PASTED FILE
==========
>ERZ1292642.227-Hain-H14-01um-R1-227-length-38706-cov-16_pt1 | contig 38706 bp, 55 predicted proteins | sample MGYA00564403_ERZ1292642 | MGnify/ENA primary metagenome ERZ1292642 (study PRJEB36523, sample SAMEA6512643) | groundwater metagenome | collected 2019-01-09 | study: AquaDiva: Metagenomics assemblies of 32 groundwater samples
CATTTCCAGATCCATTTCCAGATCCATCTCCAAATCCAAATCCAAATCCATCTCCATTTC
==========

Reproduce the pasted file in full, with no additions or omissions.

>ERZ1292642.227-Hain-H14-01um-R1-227-length-38706-cov-16_pt1 | contig 38706 bp, 55 predicted proteins | sample MGYA00564403_ERZ1292642 | MGnify/ENA primary metagenome ERZ1292642 (study PRJEB36523, sample SAMEA6512643) | groundwater metagenome | collected 2019-01-09 | study: AquaDiva: Metagenomics assemblies of 32 groundwater samples
CATTTCCAGATCCATTTCCAGATCCATCTCCAAATCCAAATCCAAATCCATCTCCATTTC